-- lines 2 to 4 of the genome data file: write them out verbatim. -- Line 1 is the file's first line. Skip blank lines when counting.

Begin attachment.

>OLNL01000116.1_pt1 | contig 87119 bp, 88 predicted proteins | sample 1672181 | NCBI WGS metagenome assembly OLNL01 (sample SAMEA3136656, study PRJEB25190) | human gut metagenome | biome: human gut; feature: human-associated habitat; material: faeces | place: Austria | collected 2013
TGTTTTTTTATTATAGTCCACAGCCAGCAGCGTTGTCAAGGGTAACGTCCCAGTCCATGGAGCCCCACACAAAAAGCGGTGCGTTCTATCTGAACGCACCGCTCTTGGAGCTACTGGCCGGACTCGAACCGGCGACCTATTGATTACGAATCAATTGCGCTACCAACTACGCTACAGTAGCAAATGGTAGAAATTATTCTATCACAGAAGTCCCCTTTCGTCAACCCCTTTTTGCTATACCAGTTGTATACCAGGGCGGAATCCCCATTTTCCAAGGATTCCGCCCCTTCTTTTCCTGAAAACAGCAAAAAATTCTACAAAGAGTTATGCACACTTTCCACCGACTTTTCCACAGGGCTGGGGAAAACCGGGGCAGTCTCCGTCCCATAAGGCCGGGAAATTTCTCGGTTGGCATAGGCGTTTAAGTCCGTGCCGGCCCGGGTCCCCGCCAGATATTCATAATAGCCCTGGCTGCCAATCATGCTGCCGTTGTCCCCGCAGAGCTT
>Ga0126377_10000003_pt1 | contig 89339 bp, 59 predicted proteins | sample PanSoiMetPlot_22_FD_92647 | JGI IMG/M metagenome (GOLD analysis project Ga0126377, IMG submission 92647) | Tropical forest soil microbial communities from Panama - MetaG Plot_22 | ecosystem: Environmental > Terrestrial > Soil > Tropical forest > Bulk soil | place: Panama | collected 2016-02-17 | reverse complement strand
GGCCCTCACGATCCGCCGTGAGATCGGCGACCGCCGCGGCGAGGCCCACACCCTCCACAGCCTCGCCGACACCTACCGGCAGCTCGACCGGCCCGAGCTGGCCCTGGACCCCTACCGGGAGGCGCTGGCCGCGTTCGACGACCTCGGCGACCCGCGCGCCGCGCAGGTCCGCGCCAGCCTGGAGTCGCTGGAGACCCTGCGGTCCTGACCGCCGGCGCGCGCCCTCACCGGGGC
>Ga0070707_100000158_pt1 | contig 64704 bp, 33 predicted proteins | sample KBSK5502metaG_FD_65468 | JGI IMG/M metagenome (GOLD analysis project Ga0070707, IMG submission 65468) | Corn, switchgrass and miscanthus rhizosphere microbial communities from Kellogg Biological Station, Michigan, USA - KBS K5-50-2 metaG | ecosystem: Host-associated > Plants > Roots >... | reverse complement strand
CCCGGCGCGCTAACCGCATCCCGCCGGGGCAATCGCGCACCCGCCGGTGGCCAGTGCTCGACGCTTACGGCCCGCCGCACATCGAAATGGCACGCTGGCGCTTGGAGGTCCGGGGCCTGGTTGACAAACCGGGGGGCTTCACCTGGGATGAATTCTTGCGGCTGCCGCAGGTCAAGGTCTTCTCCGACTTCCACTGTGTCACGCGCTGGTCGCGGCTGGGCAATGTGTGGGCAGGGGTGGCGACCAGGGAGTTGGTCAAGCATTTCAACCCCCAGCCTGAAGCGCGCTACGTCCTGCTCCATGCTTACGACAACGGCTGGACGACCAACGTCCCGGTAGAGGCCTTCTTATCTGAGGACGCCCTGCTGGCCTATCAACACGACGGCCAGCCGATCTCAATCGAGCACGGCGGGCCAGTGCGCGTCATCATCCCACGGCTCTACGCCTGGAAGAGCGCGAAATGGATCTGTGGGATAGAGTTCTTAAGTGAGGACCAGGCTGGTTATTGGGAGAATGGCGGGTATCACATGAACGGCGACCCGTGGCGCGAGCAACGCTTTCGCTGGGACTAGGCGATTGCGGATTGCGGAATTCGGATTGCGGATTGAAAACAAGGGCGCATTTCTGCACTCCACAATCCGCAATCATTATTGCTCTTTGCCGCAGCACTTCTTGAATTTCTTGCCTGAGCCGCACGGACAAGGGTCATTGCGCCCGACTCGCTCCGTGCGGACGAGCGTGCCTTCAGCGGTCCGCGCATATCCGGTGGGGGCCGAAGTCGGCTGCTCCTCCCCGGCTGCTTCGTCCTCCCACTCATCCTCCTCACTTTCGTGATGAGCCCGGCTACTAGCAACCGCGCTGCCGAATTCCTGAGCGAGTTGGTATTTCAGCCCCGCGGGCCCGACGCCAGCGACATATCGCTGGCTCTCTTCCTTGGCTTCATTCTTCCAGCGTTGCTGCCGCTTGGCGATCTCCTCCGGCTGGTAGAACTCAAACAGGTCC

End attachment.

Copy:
TGTTTTTTTATTATAGTCCACAGCCAGCAGCGTTGTCAAGGGTAACGTCCCAGTCCATGGAGCCCCACACAAAAAGCGGTGCGTTCTATCTGAACGCACCGCTCTTGGAGCTACTGGCCGGACTCGAACCGGCGACCTATTGATTACGAATCAATTGCGCTACCAACTACGCTACAGTAGCAAATGGTAGAAATTATTCTATCACAGAAGTCCCCTTTCGTCAACCCCTTTTTGCTATACCAGTTGTATACCAGGGCGGAATCCCCATTTTCCAAGGATTCCGCCCCTTCTTTTCCTGAAAACAGCAAAAAATTCTACAAAGAGTTATGCACACTTTCCACCGACTTTTCCACAGGGCTGGGGAAAACCGGGGCAGTCTCCGTCCCATAAGGCCGGGAAATTTCTCGGTTGGCATAGGCGTTTAAGTCCGTGCCGGCCCGGGTCCCCGCCAGATATTCATAATAGCCCTGGCTGCCAATCATGCTGCCGTTGTCCCCGCAGAGCTT
>Ga0126377_10000003_pt1 | contig 89339 bp, 59 predicted proteins | sample PanSoiMetPlot_22_FD_92647 | JGI IMG/M metagenome (GOLD analysis project Ga0126377, IMG submission 92647) | Tropical forest soil microbial communities from Panama - MetaG Plot_22 | ecosystem: Environmental > Terrestrial > Soil > Tropical forest > Bulk soil | place: Panama | collected 2016-02-17 | reverse complement strand
GGCCCTCACGATCCGCCGTGAGATCGGCGACCGCCGCGGCGAGGCCCACACCCTCCACAGCCTCGCCGACACCTACCGGCAGCTCGACCGGCCCGAGCTGGCCCTGGACCCCTACCGGGAGGCGCTGGCCGCGTTCGACGACCTCGGCGACCCGCGCGCCGCGCAGGTCCGCGCCAGCCTGGAGTCGCTGGAGACCCTGCGGTCCTGACCGCCGGCGCGCGCCCTCACCGGGGC